The LEGO Movie 2: The Second Part
The Walking Dead
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All Critics (22)
| Top Critics (10)
| Fresh (14)
| Rotten (8)
It's Lynch who carries the movie, delivering a quiet, contemplative performance as a man trying to rebuild his life after losing everything.
An implausible romantic drama with good intentions that can't overcome its silly contrivances.
McNeil plays it way too safe. Trying to have it both ways, he satisfies no one.
It's sensitively written, humorously human, warmly acted, and admirably resistant to most of the obvious drag-queen cliches.
Anything is one more casualty in Hollywood's long history of ransacking transgender stories, which it does under the guise of paying homage without paying coins to those it claims to represent
Writer-director Timothy McNeil...crafts a fairly moving tribute to the notion, as Lin-Manuel Miranda once put it, that "love is love is love."
... suffers from an abundance of distracting contrivances, although the film mostly provides a heartfelt exploration of grief, inclusion and starting over.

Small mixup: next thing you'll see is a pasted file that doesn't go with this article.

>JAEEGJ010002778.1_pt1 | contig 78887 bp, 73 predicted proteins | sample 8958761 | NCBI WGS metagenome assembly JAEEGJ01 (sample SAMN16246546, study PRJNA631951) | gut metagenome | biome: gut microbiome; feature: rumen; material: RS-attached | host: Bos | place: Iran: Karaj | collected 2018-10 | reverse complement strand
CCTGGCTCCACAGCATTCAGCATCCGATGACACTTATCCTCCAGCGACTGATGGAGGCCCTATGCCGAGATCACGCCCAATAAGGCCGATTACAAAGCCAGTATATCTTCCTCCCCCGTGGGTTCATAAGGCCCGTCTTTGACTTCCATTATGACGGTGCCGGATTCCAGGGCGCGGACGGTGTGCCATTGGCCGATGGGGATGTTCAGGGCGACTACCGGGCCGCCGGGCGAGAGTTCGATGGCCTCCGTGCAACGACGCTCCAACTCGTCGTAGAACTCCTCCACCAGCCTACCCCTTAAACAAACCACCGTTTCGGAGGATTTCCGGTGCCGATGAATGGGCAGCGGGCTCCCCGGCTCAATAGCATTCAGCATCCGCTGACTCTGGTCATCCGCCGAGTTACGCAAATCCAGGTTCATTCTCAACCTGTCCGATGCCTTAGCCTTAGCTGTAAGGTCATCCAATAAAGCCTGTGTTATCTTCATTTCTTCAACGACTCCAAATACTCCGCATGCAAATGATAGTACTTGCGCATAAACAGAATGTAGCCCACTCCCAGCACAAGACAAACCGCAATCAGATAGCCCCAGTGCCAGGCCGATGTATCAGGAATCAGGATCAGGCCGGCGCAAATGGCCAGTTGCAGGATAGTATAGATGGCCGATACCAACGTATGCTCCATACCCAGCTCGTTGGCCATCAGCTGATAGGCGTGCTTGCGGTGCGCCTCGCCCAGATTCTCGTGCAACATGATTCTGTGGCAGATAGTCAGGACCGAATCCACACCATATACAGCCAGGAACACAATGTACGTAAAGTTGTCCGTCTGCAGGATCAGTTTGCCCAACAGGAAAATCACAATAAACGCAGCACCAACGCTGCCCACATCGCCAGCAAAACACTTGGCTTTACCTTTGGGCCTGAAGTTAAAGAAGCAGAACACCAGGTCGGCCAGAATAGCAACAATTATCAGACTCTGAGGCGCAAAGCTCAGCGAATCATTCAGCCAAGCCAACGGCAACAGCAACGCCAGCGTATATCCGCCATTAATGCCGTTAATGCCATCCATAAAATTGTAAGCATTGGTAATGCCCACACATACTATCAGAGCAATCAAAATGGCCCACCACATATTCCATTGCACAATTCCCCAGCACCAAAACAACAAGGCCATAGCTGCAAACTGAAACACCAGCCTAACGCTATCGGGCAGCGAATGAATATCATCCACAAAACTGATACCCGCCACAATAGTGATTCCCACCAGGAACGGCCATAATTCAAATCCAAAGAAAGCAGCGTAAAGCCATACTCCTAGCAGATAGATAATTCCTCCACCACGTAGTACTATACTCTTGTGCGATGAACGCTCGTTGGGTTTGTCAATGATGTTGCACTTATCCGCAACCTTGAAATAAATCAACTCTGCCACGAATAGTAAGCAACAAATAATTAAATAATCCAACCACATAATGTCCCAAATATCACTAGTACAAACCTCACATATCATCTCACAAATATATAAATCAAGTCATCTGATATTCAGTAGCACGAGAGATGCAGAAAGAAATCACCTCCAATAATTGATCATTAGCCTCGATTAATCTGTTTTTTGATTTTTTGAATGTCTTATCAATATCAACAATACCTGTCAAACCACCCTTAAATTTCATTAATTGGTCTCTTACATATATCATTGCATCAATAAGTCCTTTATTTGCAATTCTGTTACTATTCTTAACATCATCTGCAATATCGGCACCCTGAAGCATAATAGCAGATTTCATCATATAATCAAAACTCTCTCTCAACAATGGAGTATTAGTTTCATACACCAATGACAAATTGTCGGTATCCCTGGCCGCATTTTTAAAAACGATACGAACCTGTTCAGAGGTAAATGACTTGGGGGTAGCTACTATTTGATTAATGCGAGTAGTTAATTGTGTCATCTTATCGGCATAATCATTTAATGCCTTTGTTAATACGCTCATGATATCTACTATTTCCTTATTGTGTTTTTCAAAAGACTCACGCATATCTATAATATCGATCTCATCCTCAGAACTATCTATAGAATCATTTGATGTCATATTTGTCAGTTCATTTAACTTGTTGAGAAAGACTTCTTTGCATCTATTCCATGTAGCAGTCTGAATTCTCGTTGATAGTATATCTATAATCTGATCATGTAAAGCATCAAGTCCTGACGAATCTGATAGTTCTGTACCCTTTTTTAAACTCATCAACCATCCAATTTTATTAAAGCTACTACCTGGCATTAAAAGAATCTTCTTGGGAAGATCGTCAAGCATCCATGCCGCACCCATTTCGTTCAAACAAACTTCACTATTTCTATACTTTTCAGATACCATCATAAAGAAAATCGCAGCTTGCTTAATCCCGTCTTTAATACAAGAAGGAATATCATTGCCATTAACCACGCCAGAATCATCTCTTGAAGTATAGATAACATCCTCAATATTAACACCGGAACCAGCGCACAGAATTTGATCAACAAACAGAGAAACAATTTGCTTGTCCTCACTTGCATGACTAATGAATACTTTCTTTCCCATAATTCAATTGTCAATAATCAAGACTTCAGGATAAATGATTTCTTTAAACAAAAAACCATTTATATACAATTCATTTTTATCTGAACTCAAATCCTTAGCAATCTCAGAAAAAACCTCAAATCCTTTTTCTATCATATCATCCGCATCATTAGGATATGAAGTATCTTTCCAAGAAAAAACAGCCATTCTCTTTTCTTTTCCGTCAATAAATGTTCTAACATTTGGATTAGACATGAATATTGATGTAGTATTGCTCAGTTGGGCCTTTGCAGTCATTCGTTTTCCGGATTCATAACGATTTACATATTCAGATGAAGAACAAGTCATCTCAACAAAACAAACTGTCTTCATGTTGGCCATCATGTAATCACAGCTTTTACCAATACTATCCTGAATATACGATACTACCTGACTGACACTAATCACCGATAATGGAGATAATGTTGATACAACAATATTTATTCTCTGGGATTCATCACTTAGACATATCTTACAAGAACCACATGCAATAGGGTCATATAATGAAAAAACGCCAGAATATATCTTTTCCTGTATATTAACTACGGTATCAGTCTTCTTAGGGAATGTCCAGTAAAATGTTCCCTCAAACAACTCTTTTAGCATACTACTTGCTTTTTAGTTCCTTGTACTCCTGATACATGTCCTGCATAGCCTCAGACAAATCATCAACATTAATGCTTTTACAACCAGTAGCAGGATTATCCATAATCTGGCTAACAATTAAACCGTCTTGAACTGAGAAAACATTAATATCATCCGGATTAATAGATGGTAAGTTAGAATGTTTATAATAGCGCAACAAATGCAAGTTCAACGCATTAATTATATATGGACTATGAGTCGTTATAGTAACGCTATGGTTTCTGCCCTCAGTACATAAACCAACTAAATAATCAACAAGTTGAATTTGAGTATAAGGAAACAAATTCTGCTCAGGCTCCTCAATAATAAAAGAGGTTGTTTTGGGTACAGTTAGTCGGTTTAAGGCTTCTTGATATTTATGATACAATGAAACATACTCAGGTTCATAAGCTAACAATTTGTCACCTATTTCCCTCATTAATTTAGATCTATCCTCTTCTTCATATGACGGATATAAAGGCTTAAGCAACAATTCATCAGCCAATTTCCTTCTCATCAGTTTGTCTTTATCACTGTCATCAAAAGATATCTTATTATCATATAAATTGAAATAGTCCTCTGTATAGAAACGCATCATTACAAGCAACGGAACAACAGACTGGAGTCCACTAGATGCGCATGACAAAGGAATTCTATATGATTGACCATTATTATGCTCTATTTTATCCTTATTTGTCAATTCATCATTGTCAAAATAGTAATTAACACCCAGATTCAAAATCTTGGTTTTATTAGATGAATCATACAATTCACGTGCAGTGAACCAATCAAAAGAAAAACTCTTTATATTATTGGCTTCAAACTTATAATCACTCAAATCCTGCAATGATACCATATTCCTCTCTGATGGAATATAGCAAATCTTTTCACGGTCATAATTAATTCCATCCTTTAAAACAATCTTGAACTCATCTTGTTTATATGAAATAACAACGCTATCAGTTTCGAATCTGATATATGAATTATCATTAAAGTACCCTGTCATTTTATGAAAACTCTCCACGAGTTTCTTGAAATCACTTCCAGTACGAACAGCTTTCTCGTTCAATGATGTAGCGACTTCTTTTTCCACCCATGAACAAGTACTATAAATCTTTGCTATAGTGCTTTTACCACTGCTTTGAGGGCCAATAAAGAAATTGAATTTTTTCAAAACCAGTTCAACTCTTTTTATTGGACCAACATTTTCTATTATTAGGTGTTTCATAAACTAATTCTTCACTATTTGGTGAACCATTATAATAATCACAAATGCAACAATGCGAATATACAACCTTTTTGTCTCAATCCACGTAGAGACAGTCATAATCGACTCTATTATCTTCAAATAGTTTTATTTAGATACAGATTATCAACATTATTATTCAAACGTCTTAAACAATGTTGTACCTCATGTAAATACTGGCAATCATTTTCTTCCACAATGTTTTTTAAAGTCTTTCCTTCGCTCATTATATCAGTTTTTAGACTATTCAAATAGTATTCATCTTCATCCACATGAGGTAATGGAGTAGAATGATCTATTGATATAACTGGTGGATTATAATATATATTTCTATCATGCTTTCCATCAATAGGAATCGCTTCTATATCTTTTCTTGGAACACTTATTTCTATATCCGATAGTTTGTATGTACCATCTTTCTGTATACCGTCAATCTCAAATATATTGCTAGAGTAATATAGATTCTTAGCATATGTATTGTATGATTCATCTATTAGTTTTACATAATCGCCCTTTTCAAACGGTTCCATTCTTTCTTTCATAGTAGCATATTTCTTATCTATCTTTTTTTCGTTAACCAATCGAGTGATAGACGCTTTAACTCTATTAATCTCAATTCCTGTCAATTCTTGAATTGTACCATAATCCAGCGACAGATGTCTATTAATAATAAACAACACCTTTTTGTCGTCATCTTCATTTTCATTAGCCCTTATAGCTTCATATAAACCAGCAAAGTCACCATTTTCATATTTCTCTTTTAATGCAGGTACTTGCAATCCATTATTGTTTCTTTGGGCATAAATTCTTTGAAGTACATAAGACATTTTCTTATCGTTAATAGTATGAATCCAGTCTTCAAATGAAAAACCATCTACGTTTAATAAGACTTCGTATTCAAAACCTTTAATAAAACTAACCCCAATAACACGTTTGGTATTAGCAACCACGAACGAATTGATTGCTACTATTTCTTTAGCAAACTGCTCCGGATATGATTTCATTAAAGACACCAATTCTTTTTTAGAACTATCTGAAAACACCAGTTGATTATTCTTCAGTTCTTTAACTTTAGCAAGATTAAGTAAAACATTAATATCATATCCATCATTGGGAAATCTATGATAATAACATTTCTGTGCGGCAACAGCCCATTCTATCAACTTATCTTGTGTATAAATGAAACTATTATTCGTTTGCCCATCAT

The convincing performances by Lynch and Bomer push the film past incredulity while delivering a message of tolerance.
John Carroll Lynch: his every role is a reward, which should also reward of one American film's greatest assets with greater and greater roles.
Bomer is fine, for the record, though the character is a little overly refined and well-put-together to feel completely plausible.
An incremental narrative that's tightly focused on the pain of loss and the need to find something to replace it, "Anything" is a real showcase for acting talent principally that of Lynch and Bomer, but Tierney is mighty fine as the doubting sister.
As an actor, Lynch exudes authenticity, whether the role calls for sensitivity or terror. If nothing else, Anything affords this character actor a proper leading man's time in the spotlight, and that alone is enough reason to celebrate the film.
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